A new crop of B2B e-marketplaces lure manufacturers, wholesalers and distributors with promises of new markets and growth—but they can also represent tough new ...
The retailer discusses its recent project to sell online in more countries.
With 6,234 stores in 13 countries and annual sales of 72 billion pounds ($116 billion), U.K. retailer Tesco is well established in the global marketplace. But until recently the supermarket chain operator only sold to consumers on the web in its home market of the U.K.
Tesco, No. 3 in the Internet Retailer Top 400 Europe, took its first step into selling goods electronically in 1984 with a service that enabled registered members to buy a limited range of products via a television interface, Sam Hill, lead solution architect at Tesco Plc., told attendees at the e-Commerce Expo in London this week.
That small service, which had just 450 users, has now grown into a booming e-commerce business. Tesco's U.K. online sales totaled around 2 billion pounds ($3.2 billion) for its fiscal year ended April 5, 2012. And, the web is only growing for Tesco. Its U.K. web sales rose 11% in the first six months of this year.
Tesco has invested heavily in e-commerce, offering a mobile app and site for the U.K. and a service in 70 stores across Britain that allows customers to order online from a PC or mobile device and collect their groceries in store. And now it’s set its web sales sights on countries beyond the U.K. In September 2010, the retailer outlined an aggressive plan to roll out web ordering and delivery in major cities in the Czech Republic (Prague) in January 2012, several urban centers in Poland in July and Slovakia (Bratislava) in October, with plans to further expand into China, India, Malaysia, South Korea, Thailand, Hungary, Republic of Ireland, Turkey and the United States in the near future. So far it is on target with its plans.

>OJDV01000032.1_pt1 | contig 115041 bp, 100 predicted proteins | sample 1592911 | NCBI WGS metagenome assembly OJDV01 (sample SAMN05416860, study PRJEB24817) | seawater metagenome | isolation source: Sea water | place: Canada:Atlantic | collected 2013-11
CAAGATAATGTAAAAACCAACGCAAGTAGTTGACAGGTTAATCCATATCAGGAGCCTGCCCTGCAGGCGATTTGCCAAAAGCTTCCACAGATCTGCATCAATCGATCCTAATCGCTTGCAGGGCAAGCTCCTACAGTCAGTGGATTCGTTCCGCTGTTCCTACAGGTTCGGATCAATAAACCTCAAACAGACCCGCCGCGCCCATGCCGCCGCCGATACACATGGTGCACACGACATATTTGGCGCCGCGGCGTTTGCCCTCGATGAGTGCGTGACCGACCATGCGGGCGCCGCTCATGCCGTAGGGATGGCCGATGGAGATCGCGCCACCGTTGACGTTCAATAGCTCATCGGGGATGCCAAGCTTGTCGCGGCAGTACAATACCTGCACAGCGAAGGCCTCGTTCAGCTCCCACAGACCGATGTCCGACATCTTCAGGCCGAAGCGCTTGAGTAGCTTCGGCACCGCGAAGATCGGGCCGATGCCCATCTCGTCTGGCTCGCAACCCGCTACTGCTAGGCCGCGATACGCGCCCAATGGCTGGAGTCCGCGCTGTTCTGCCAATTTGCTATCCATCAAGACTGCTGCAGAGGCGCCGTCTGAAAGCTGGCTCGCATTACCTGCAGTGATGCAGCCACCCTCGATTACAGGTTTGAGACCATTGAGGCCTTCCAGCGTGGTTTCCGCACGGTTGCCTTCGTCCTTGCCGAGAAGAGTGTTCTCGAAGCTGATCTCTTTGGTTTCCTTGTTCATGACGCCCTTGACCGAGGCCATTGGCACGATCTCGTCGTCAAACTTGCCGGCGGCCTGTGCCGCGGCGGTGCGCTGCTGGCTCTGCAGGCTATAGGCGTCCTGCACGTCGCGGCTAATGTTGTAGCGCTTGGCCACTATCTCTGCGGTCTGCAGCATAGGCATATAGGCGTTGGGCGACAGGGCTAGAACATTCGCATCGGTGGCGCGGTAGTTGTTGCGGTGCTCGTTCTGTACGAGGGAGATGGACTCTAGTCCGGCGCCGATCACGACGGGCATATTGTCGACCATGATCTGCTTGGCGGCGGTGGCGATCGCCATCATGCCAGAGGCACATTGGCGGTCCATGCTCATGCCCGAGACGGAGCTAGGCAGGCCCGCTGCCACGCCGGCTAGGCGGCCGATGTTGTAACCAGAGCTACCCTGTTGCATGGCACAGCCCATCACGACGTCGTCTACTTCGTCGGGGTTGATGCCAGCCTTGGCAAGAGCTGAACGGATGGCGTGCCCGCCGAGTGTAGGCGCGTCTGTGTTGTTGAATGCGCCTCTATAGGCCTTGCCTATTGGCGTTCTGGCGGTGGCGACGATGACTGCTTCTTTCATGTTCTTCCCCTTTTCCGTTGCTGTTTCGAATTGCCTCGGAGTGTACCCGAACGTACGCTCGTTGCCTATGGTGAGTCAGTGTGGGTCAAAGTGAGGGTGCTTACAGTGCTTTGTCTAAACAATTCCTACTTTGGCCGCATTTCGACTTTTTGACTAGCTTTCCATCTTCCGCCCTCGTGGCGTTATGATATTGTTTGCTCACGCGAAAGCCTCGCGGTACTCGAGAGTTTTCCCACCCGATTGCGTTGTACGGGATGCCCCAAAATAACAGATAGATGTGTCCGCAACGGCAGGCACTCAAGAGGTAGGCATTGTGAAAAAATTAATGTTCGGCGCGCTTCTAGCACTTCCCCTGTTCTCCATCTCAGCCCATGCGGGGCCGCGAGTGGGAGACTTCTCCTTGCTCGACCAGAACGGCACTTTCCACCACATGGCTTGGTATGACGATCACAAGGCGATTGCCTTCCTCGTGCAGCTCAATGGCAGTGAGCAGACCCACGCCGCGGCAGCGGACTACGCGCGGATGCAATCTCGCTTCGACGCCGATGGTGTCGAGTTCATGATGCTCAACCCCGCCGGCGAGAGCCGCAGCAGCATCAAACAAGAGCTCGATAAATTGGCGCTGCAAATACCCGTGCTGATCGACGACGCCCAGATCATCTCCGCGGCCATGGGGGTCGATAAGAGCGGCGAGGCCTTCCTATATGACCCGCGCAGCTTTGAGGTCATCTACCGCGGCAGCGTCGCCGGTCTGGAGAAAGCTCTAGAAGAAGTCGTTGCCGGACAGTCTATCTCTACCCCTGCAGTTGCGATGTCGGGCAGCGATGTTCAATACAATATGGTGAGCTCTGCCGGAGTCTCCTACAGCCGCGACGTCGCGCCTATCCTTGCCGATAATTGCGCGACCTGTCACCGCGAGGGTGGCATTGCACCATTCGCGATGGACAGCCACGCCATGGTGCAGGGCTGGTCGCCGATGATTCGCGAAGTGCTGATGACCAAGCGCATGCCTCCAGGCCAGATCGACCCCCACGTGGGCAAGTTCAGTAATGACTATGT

Rather than build a separate e-commerce platform for each country, Tesco decided to build a template that could be used for all international sites, Hill says. It built the platform in-house using a team of 100 in the U.K. and India.
For the new platform to work across borders, the designers had to overcome many challenges, Hill says.
For example, each region has different regulations for how it can store and use consumer data, Hill says. In some countries, e-retailers are required to encrypt all customer data. In others they have to disclose to consumers details about how they will use and store data. Tesco had to develop a platform that could accommodate the laws for each region.
Collecting payments was another issue. "MasterCard and Visa are not as widely used globally as one would imagine," Hill says. "There are many alternatives, and in some countries customers are still nervous about entering credit card details online."
To get around this, the platform accommodates a range of local payment methods. Tesco also enables consumers in foreign countries to pay when they receive their goods.
Tesco, which fulfills the web orders through local stores in each region, also had to translate sites into local languages. The language is automatically selected by the URL the consumer types in. For example, www.itesco.sk/ shows the site in Slovakian, but consumers can always change the language back to English if they prefer.
Visitors to the sites can choose from around 17,000 products in each country. Tesco says it has sold around four million products through the new global e-commerce platform so far.
Tesco plans to expand the e-commerce platform to reach consumers in Asia in the next few months, including shoppers in Malaysia and Thailand. "That will present more unique challenges," Hill says. "Our stores in that region have some unfamiliar products including exotic items such as live frogs, turtles and eels, and we haven't quite worked out the logistics of how we are going to deliver those items yet."